Mazower’s central argument in the second half of the book is that the United States’ modern take on internationalism is a mixture of universalism and exceptionalism. Annan’s recounting of the pressure he felt from the United States at critical junctures supports this thesis. Madeleine Albright and Bill Clinton worked hard to dissuade Annan from leading a diplomatic mission to Baghdad in 1998, for example, because the United States was by then committed to military action in the face of Iraqi obfuscation about its weapons program. With respect to the ICC, Mazower makes the perceptive observation that “its role in American foreign policy since its creation has emerged in a fashion characteristic of the longer history of the American deployment of international institutions, its ‘exceptional’ sponsor extending the power of international law while remaining above and beyond its reach itself.”

Annan’s co-author, Nader Mousavizadeh, worked with him at the UN and is now chief executive of Oxford Analytica, consultants in global politics. The book reads as from a single author, however, quoting extensively from Annan’s speeches while secretary-general. For the most part, Annan’s voice is inflected with the caution of a civil servant. This makes for somewhat dull reading and readers gain little sense of his personal passions and disappointments. For an Australian readership, the most interesting exception to this is his account of Richard Butler’s tenure as head of UNSCOM, the body that monitored Iraq’s dismantling of its weapons of mass destruction and reported to the UN Security Council. Annan refers to Butler’s appointment to lead UNSCOM, on the recommendation of the outgoing head, Rolf Ekeus, as a “colossal mistake and one of the worst appointments I ever made.” He records that Butler quickly alienated the Iraqis as well as the Russians and the Chinese, ensuring divisions in the permanent membership of the Security Council on the issue of Iraqi compliance with Security Council resolutions. According to Annan, Butler was regarded as doing the bidding of the United States in relation to Iraq’s disarmament and treated other Security Council members as “small-town mayors.”

Annan’s report of the scandal involving widespread corruption in the UN “Oil for Food” program in Iraq, which implicated his son Kojo, only hints at the emotions involved. He interprets the allegations of wrongdoing, which first surfaced in early 2004, as a payback by US interests that resented Annan’s criticism of the legality of the Iraq invasion. Annan commissioned the former chairman of the US Federal Reserve Board, Paul Volcker, to investigate. Volcker’s report into the allegations, which found extensive corruption in the program, was “deeply distressing” to Annan, but Kojo Annan’s involvement was “far more painful.” Annan is proud of his capacity for friendships across the spectrum, from Madeleine Albright and Tony Blair to Paul McCartney and Winton Marsalis, but he also describes how his comment that he could “do business” with Saddam Hussein, after meeting the Iraqi president in 1998, got him into very hot political water.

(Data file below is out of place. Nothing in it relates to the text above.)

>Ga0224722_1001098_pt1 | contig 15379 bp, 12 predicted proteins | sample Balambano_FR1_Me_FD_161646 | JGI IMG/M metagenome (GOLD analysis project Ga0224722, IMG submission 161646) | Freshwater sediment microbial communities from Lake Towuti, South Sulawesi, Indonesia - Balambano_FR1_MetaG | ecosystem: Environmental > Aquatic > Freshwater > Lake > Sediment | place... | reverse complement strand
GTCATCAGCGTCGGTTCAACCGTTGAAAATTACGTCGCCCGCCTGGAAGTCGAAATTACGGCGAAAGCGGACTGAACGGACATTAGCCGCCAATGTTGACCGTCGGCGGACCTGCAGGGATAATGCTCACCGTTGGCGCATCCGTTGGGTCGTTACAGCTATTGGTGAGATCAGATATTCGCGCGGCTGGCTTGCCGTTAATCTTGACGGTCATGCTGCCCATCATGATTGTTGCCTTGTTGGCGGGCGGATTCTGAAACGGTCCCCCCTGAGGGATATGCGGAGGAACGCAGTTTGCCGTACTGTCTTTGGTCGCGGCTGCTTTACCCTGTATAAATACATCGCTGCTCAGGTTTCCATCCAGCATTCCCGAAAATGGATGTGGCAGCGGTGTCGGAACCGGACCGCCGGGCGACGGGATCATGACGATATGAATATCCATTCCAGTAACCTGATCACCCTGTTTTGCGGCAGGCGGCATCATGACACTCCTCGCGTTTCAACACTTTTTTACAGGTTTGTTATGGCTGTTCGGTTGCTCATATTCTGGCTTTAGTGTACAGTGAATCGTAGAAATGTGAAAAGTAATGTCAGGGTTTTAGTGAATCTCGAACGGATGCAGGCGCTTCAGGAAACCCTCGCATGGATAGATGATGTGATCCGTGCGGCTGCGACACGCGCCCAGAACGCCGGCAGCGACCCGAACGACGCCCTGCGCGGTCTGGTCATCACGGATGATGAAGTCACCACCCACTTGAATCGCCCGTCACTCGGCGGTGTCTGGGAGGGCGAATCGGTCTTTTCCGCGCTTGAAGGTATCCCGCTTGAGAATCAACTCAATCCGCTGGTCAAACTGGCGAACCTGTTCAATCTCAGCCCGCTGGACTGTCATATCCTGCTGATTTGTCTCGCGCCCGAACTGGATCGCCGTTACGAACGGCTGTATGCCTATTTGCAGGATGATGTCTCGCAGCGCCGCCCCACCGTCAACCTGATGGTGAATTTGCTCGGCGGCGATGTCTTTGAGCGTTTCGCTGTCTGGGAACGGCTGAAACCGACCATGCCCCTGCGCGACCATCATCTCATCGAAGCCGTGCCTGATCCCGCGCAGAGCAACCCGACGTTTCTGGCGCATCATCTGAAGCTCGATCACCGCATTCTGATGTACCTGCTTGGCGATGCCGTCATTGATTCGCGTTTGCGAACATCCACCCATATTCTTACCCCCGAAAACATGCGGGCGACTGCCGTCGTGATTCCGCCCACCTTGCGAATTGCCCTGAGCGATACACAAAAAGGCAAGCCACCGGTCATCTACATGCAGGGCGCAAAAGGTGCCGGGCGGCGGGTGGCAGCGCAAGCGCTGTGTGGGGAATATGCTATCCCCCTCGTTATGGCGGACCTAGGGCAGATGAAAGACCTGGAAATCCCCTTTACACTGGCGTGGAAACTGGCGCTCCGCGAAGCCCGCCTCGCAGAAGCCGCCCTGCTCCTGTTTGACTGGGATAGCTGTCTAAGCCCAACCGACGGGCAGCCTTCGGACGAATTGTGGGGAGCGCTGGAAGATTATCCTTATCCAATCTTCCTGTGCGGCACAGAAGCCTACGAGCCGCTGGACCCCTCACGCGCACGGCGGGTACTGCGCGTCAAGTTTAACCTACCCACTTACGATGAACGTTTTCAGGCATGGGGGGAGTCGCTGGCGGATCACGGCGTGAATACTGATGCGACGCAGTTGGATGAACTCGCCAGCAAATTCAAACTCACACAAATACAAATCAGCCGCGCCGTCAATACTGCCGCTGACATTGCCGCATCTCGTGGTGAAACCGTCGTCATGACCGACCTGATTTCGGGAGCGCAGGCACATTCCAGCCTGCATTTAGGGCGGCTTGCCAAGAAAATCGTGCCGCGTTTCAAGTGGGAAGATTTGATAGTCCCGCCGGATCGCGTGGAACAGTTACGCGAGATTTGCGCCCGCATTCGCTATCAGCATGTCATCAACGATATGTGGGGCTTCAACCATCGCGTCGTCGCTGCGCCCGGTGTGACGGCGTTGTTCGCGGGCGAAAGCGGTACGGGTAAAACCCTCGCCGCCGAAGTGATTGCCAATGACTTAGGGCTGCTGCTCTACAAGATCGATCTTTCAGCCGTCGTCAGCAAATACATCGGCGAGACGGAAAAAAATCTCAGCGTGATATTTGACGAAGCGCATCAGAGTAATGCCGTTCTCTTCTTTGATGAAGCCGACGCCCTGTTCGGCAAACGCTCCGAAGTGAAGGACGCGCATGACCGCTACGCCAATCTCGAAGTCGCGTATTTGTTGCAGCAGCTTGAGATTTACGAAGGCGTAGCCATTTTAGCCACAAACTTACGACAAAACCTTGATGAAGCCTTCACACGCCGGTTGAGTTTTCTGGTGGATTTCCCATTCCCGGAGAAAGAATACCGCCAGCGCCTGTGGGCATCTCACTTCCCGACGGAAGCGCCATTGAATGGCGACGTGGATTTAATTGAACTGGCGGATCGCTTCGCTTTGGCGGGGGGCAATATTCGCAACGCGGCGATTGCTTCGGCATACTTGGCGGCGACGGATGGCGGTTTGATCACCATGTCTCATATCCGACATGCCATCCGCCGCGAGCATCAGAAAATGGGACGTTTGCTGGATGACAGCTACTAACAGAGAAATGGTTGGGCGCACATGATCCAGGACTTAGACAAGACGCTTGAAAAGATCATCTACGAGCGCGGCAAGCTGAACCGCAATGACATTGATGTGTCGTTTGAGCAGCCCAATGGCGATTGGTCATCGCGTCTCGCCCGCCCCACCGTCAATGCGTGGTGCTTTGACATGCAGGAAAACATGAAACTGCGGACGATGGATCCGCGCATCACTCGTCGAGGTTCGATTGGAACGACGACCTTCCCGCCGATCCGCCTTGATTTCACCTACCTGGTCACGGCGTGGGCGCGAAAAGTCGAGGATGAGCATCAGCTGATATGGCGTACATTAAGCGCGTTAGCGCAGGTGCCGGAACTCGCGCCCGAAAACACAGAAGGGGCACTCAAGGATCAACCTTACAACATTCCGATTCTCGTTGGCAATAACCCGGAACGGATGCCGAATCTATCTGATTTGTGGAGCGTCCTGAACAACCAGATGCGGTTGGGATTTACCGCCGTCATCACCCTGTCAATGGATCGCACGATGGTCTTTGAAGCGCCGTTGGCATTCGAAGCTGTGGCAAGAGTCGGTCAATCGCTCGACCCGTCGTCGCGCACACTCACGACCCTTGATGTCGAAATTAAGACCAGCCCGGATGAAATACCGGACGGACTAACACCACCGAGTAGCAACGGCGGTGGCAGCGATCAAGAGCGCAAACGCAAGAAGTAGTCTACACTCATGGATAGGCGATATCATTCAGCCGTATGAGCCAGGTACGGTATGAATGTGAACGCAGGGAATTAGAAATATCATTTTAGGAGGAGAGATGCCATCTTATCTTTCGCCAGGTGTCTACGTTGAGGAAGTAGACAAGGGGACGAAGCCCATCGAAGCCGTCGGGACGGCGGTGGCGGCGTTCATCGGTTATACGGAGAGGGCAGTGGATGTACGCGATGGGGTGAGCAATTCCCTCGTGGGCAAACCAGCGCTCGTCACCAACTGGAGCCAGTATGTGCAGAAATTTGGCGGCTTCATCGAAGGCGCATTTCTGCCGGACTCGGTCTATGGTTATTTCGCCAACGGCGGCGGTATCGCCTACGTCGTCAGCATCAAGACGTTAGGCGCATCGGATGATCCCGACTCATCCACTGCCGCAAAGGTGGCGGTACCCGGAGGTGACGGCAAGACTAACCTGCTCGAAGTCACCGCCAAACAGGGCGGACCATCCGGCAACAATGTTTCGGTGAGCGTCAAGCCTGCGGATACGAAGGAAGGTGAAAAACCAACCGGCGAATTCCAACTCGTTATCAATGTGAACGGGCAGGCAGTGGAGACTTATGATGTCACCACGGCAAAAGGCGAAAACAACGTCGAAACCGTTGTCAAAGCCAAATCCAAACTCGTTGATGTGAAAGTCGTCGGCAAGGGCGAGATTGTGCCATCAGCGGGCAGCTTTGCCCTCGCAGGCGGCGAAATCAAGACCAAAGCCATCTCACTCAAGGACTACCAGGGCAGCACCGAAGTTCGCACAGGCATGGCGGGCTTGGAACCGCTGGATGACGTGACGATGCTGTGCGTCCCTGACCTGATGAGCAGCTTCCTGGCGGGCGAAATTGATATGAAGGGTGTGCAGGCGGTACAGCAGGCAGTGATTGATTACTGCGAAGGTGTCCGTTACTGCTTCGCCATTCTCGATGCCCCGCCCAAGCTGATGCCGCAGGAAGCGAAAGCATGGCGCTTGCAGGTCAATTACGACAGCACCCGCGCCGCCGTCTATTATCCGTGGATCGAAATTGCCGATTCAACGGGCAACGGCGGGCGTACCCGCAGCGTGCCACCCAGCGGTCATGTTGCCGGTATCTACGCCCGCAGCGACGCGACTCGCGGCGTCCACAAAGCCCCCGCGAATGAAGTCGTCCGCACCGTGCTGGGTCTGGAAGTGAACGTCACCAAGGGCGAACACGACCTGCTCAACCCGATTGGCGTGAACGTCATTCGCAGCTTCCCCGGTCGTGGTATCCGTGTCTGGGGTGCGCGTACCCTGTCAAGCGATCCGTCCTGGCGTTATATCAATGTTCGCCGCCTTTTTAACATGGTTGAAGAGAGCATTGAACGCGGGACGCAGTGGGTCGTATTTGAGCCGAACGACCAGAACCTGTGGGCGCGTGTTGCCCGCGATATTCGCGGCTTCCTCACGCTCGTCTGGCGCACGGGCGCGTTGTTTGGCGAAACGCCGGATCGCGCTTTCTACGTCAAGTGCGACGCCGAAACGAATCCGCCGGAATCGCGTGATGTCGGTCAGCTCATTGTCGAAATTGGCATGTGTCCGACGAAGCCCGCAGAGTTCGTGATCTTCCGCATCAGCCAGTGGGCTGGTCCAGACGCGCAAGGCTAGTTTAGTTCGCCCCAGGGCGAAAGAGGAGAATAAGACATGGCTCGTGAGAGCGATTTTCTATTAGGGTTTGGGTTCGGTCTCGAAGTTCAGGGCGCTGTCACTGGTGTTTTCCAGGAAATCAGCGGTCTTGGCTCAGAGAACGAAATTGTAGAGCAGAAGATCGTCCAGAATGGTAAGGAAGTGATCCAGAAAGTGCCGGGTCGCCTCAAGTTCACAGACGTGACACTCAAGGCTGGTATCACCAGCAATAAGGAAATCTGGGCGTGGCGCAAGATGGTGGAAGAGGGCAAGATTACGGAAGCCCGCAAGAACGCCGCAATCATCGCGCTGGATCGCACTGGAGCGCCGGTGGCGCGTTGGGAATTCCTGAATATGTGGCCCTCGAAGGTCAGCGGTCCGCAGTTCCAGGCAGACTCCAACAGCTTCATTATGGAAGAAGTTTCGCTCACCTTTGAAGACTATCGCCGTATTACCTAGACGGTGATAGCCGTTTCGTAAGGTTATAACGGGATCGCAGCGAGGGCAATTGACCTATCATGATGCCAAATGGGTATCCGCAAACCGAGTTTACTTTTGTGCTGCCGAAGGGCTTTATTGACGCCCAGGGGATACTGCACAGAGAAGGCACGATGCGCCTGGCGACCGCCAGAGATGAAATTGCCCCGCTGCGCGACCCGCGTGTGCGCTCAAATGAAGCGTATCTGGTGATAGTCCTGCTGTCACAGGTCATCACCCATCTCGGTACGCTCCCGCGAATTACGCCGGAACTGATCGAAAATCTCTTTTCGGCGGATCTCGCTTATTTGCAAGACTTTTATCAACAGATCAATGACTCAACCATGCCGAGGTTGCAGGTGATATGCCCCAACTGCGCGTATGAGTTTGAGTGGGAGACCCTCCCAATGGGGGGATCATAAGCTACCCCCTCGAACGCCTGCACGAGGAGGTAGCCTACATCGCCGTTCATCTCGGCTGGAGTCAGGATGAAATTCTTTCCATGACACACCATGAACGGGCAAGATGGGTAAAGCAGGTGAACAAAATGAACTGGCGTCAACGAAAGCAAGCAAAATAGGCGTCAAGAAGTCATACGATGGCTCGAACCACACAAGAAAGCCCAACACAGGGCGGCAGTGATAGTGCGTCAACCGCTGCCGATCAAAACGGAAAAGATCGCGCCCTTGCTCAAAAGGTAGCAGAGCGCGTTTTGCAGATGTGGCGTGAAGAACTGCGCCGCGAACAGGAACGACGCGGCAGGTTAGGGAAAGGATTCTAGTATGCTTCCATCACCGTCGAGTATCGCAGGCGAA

The title of Annan’s book, Interventions, is intriguing. It captures the idea of verbal interventions in a debate and is the term used in international forums for a delegate’s speech. But the book also seems to endorse military intervention as a method of solving crises at a particular time, for example in Kosovo in 1999. The idea seems to be that there is a moment when armed intervention is ripe and likely to be effective, changing events in a positive way. For Annan, intervention is also a discrete activity: it typically involves a single use of force. Annan does not consider more complex aspects of intervention: how its effects empower some groups and marginalise others, for example, or how its reverberations can destroy progressive local political movements. Nor does he attend to less dramatic but powerful forms of intervention such as those of international financial institutions in developing economies. Mazower, by contrast, observes the unforeseen consequences of intervention, noting for example the chaos and violence following the withdrawal of Serbia from Kosovo.

Annan’s book devotes considerable attention to the eight Millennium Development Goals, or MDGs, adopted in 2000 by the UN General Assembly. The goals, which included eradicating extreme poverty and hunger, reducing child mortality, and ensuring environmental sustainability, established benchmarks and targets to be achieved by 2015. Despite the fact that the MDG benchmarks will not be reached by this deadline, Annan regards them as having transformed the international agenda by placing development “at the top of the pile” and providing a robust accountability mechanism. He recounts a conversation with Rowan Williams, Archbishop of Canterbury, about whether the Bible accepted the inevitability of poverty and the sustenance he drew from Williams’s theological reflections. Mazower’s account of the MDGs is less optimistic, noting the way that development became swept up in the post 9/11 focus on security.

Reading these two books side by side is sometimes like listening to a dialogue in which the participants are at cross-purposes. The authors reference some of the same names and events, but interpret their significance in quite different ways. This is inevitable, given the different goals of the books: Annan’s is to chronicle his legacy (free, unfortunately, of footnotes or bibliography), while Mazower’s is to investigate how the idea of the international is shaped. In Mazower’s book, Annan emerges as a White House favourite because of the perception that he would be amenable to Washington’s priorities. Annan unsurprisingly emphasises his independence and also his influence on Washington. He describes himself as a realist with dreams. While Mazower laments that governing institutions “have lost sight of the principle of politics rooted in the collective values of a res publica, even as they continue to defend the ‘civilisation of capital,’” Annan acclaims the potential of the international arena for individual progress. The function of the international realm may be more complex than either of these books suggests, but they are both important guides to its intricacies and rituals. •

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In for the long haul: Australia’s external affairs minister, Richard Casey, in 1957.